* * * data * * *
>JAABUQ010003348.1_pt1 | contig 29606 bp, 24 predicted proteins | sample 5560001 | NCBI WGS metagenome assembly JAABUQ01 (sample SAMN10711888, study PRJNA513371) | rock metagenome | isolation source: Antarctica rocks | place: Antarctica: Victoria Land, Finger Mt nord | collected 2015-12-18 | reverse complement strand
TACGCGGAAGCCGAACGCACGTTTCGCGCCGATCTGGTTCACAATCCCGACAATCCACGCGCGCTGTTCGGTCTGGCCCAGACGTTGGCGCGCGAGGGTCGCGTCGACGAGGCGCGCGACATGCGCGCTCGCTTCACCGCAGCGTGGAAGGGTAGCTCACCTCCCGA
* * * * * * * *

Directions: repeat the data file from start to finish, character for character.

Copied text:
>JAABUQ010003348.1_pt1 | contig 29606 bp, 24 predicted proteins | sample 5560001 | NCBI WGS metagenome assembly JAABUQ01 (sample SAMN10711888, study PRJNA513371) | rock metagenome | isolation source: Antarctica rocks | place: Antarctica: Victoria Land, Finger Mt nord | collected 2015-12-18 | reverse complement strand
TACGCGGAAGCCGAACGCACGTTTCGCGCCGATCTGGTTCACAATCCCGACAATCCACGCGCGCTGTTCGGTCTGGCCCAGACGTTGGCGCGCGAGGGTCGCGTCGACGAGGCGCGCGACATGCGCGCTCGCTTCACCGCAGCGTGGAAGGGTAGCTCACCTCCCGA